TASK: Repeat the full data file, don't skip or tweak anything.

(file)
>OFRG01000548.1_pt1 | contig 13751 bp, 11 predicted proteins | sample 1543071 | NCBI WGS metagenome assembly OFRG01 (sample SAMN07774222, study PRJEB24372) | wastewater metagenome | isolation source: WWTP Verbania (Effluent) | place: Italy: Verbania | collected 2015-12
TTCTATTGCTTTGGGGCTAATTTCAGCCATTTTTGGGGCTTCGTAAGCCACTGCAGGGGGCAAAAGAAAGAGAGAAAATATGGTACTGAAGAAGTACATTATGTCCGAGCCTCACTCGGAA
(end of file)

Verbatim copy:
>OFRG01000548.1_pt1 | contig 13751 bp, 11 predicted proteins | sample 1543071 | NCBI WGS metagenome assembly OFRG01 (sample SAMN07774222, study PRJEB24372) | wastewater metagenome | isolation source: WWTP Verbania (Effluent) | place: Italy: Verbania | collected 2015-12
TTCTATTGCTTTGGGGCTAATTTCAGCCATTTTTGGGGCTTCGTAAGCCACTGCAGGGGGCAAAAGAAAGAGAGAAAATATGGTACTGAAGAAGTACATTATGTCCGAGCCTCACTCGGAA